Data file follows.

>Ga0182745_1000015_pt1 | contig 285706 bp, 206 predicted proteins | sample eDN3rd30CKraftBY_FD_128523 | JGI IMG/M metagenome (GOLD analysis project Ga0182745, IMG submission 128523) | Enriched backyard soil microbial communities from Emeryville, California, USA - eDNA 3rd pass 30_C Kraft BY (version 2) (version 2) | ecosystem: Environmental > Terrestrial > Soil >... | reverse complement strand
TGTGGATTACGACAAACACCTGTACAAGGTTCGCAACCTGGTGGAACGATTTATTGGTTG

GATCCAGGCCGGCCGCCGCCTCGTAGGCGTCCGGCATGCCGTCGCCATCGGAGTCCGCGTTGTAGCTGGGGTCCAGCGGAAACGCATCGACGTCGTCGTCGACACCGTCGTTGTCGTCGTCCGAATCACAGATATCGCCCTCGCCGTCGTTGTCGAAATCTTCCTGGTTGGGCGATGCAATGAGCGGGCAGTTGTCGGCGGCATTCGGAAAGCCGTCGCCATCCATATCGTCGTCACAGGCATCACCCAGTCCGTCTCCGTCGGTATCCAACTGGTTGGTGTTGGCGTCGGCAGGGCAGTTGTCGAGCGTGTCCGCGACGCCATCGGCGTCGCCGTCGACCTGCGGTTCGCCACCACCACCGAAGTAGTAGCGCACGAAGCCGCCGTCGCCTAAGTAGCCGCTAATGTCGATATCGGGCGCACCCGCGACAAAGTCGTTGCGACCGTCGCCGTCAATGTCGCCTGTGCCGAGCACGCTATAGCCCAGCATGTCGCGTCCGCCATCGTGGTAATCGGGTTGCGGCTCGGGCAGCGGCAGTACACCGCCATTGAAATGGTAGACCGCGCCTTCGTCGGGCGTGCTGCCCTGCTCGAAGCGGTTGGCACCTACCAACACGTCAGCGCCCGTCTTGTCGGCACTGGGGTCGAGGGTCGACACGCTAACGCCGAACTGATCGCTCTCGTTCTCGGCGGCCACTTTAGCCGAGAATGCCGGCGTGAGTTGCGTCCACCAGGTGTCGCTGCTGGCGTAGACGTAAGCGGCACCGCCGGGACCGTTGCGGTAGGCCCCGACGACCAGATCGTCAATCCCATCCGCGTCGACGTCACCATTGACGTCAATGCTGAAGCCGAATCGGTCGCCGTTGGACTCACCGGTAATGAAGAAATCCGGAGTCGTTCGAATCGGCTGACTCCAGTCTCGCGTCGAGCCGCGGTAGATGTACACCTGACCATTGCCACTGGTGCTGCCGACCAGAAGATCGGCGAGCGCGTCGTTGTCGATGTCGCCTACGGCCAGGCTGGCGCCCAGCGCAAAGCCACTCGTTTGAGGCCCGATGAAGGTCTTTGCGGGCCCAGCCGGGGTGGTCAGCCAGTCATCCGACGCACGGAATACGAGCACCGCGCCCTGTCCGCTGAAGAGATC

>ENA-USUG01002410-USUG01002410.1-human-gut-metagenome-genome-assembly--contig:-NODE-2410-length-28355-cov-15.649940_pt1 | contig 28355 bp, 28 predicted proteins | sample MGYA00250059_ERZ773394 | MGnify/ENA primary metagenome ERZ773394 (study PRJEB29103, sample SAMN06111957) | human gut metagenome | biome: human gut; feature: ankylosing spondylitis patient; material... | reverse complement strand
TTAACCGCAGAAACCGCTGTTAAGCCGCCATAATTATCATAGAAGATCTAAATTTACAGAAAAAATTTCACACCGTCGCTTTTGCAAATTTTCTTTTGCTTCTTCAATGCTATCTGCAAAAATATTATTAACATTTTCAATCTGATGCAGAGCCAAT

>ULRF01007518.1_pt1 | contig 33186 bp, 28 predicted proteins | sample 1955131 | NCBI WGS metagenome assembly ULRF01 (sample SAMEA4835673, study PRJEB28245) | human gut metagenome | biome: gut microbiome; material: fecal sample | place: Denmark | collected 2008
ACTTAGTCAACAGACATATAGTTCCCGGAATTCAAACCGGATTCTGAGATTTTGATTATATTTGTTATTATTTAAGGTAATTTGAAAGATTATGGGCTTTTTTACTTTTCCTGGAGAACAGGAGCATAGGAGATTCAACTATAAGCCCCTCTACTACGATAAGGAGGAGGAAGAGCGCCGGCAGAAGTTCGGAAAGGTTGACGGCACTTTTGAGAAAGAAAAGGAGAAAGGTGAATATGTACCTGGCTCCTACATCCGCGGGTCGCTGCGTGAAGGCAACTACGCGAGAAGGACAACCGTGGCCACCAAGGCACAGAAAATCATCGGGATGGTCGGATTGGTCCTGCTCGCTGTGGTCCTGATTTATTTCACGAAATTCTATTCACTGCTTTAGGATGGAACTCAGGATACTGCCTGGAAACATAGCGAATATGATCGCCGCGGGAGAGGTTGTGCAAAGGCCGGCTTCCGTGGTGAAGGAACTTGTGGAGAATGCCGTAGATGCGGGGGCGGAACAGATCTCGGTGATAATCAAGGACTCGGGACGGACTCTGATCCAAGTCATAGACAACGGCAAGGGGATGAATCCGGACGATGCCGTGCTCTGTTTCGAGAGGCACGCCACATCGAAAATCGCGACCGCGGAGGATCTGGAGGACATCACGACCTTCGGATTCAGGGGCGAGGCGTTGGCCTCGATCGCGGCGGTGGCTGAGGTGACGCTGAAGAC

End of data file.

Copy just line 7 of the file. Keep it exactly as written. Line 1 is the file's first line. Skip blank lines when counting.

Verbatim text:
ACTTAGTCAACAGACATATAGTTCCCGGAATTCAAACCGGATTCTGAGATTTTGATTATATTTGTTATTATTTAAGGTAATTTGAAAGATTATGGGCTTTTTTACTTTTCCTGGAGAACAGGAGCATAGGAGATTCAACTATAAGCCCCTCTACTACGATAAGGAGGAGGAAGAGCGCCGGCAGAAGTTCGGAAAGGTTGACGGCACTTTTGAGAAAGAAAAGGAGAAAGGTGAATATGTACCTGGCTCCTACATCCGCGGGTCGCTGCGTGAAGGCAACTACGCGAGAAGGACAACCGTGGCCACCAAGGCACAGAAAATCATCGGGATGGTCGGATTGGTCCTGCTCGCTGTGGTCCTGATTTATTTCACGAAATTCTATTCACTGCTTTAGGATGGAACTCAGGATACTGCCTGGAAACATAGCGAATATGATCGCCGCGGGAGAGGTTGTGCAAAGGCCGGCTTCCGTGGTGAAGGAACTTGTGGAGAATGCCGTAGATGCGGGGGCGGAACAGATCTCGGTGATAATCAAGGACTCGGGACGGACTCTGATCCAAGTCATAGACAACGGCAAGGGGATGAATCCGGACGATGCCGTGCTCTGTTTCGAGAGGCACGCCACATCGAAAATCGCGACCGCGGAGGATCTGGAGGACATCACGACCTTCGGATTCAGGGGCGAGGCGTTGGCCTCGATCGCGGCGGTGGCTGAGGTGACGCTGAAGAC